Ecuadoreans head to the polls in election marred by candidate’s killing

Ecuadoreans set to vote for new president and parliament in election marred by the killing of a presidential candidate.

Officials of the National Electoral Council (CNE) take ballot boxes to homes for elderly to vote ahead of crucial Sunday's presidential election
Officials of the National Electoral Council take ballot boxes to homes for elderly to vote ahead of crucial Sunday's presidential election, in Quito, Ecuador on August 18, 2023 [Henry Romero/Reuters]

Ecuadoreans head to the polls in a presidential election tarnished by the murder of a top candidate, which cast a spotlight on the drug-trafficking violence in the Latin American nation.

Tens of thousands of security forces have been deployed across the country to secure the vote, which begins at 7am (12:00 GMT) and closes at 5pm (22:00 GMT).

Initial results are expected to trickle in the same night, with the final tally expected in 10 days.

Voters will also elect members of the 137-seat parliament.

President Guillermo Lasso called the snap election after he dissolved the opposition-dominated Congress in May to avoid an impeachment trial just two years after his election.

To win in the first round, a candidate must capture 40 percent of the votes or come 10 points ahead of their nearest competitor. A potential run-off is scheduled for October 15.

The new president will take office on October 26 and will serve only the remainder of Lasso’s term, a year and a half.

Crackdown on organised crime

The eight presidential candidates have prioritised promises to crack down on organised crime, all while campaigning in bulletproof vests.

The small South American country has in recent years become a playground for foreign drug mafia seeking to export cocaine, stirring up a brutal war between local gangs.

A soldier stands guard next to ballot boxes in Ecuador.
A soldier stands guard next to ballot boxes and voting materials at a school that is used as a polling station in Quito, Ecuador on August 19, 2023 [Henry Romero/Reuters]

Several political assassinations marked the run-up to the vote, including the murder of serious presidential contender Fernando Villavicencio just 11 days from the election, underscoring the challenges facing the country.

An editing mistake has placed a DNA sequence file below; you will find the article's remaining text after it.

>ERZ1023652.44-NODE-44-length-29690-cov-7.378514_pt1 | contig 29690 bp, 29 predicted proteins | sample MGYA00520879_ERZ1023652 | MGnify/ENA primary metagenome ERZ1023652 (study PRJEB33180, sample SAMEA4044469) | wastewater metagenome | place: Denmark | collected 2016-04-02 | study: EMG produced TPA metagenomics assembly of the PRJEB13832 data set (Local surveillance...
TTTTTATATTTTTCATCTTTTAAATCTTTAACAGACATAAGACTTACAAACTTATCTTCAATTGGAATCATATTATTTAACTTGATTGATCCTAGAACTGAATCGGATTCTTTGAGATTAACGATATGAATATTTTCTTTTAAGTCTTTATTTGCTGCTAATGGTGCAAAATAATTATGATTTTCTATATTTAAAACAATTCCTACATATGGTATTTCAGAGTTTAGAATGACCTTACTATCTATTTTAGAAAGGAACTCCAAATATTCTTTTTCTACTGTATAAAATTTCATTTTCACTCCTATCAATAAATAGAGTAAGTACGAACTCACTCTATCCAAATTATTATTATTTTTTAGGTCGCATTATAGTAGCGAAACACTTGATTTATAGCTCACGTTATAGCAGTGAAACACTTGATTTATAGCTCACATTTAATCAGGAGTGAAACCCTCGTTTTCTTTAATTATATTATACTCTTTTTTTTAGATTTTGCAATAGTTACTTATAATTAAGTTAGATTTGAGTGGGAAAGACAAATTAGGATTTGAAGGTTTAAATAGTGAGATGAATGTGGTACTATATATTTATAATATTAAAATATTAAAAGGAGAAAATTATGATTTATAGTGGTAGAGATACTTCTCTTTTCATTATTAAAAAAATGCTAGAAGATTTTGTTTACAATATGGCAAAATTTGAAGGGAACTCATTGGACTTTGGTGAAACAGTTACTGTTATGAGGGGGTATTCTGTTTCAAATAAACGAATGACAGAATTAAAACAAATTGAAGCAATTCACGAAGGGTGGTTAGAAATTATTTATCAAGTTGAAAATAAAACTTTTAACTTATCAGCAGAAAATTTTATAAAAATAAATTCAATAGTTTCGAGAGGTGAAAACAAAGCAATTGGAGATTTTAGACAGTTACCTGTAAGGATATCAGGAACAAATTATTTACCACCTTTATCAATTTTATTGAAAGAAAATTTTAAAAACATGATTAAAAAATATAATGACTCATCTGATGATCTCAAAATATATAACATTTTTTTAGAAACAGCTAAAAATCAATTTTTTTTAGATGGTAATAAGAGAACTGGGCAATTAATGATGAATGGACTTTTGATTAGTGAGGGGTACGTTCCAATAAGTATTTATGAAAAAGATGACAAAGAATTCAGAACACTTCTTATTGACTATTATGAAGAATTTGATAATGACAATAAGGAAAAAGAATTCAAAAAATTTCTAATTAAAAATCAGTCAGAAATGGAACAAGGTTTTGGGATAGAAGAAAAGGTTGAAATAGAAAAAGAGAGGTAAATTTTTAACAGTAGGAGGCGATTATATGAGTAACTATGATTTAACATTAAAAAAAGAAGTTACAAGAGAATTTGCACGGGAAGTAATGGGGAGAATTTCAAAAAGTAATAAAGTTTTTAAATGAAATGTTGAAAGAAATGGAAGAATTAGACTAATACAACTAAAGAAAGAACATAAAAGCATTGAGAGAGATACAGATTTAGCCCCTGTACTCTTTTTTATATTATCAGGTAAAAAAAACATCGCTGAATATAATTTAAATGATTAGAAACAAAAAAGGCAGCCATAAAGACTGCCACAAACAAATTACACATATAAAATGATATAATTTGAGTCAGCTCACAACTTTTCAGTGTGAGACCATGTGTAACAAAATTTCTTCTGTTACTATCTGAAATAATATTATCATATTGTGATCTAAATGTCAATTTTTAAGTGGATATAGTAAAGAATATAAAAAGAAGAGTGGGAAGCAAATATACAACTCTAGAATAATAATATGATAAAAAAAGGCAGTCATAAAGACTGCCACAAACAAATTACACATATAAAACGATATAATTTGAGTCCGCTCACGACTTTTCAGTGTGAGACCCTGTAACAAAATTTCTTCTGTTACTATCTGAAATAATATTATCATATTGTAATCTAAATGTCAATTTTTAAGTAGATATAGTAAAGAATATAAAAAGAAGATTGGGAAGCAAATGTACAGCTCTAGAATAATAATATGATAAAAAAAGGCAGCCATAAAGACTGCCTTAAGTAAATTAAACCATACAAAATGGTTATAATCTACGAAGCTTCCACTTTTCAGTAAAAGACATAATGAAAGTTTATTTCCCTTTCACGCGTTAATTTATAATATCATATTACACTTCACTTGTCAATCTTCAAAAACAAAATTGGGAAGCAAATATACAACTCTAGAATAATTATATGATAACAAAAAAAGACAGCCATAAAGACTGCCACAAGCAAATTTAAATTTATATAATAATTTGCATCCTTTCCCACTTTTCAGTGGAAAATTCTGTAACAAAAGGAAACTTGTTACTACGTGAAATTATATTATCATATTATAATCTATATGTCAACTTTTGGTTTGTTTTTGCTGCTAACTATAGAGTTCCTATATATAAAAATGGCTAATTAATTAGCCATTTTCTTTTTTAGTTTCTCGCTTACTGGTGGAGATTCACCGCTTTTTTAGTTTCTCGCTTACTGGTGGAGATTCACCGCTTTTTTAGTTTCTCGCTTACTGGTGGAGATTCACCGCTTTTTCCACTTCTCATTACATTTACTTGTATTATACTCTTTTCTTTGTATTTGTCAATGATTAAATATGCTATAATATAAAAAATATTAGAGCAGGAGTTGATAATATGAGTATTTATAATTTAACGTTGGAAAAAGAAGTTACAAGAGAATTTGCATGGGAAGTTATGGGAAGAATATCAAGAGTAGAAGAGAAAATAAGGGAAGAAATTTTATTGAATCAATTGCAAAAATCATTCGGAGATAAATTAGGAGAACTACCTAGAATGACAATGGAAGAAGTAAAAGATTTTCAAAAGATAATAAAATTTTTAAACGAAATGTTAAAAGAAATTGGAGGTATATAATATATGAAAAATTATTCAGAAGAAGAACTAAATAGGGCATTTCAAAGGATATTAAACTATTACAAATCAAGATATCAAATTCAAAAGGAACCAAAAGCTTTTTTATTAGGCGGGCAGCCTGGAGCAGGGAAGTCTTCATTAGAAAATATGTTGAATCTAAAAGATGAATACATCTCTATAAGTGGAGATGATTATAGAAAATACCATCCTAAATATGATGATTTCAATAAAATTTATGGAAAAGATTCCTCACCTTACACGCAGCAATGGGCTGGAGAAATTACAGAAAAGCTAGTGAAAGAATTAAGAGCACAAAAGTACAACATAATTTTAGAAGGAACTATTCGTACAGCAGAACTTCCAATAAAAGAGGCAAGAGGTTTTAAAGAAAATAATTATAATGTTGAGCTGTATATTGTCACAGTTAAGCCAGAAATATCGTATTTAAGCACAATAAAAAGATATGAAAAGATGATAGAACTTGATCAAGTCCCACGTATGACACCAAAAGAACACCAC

“These are completely atypical elections, in a situation basically of horror that Ecuador is going through … due to the existing violence, but which manifested itself in a more acute and atrocious way” with Villavicencio’s murder, political scientist Anamaria Correa Crespo told the AFP news agency.

In 2022, the country hit a record of 26 murders per 100,000 inhabitants, higher than the rate in Colombia, Mexico and Brazil.

Leading the polls before the murder was Luisa Gonzalez, 45, a lawyer from the left-wing party of former President Rafael Correa.

Two key referendums

However, observers say the assassination may have shaken up the race.

Villavicencio, who was polling second before his murder, was replaced last minute by another journalist, Christian Zurita.

Hours ahead of the vote, Zurita said on social media he was receiving death threats.

“The threats against my life and my team will not stop us, but they are forcing us to take greater security protocols,” he wrote on X, formerly Twitter, adding that his party had alerted authorities and election observers.

Political analysts say the candidate who has seen the biggest boost to his popularity is 40-year-old right-wing businessman Jan Topic.

Nicknamed “Rambo”, the former paratrooper and sniper with the French Foreign Legion has promised to wipe out criminal gangs and build more prisons, emulating El Salvador’s Nayib Bukele.

Other leading candidates are right-wing former Vice President Otto Sonnenholzner and left-wing Indigenous lawyer Yaku Perez.

In one of the world’s most biodiverse countries, two key referendums are taking place on Sunday alongside the election.

One will ask voters to choose whether to continue oil drilling in the Amazon, and another focuses on whether to forbid mining activities in the Choco Andino forest.

Source: News Agencies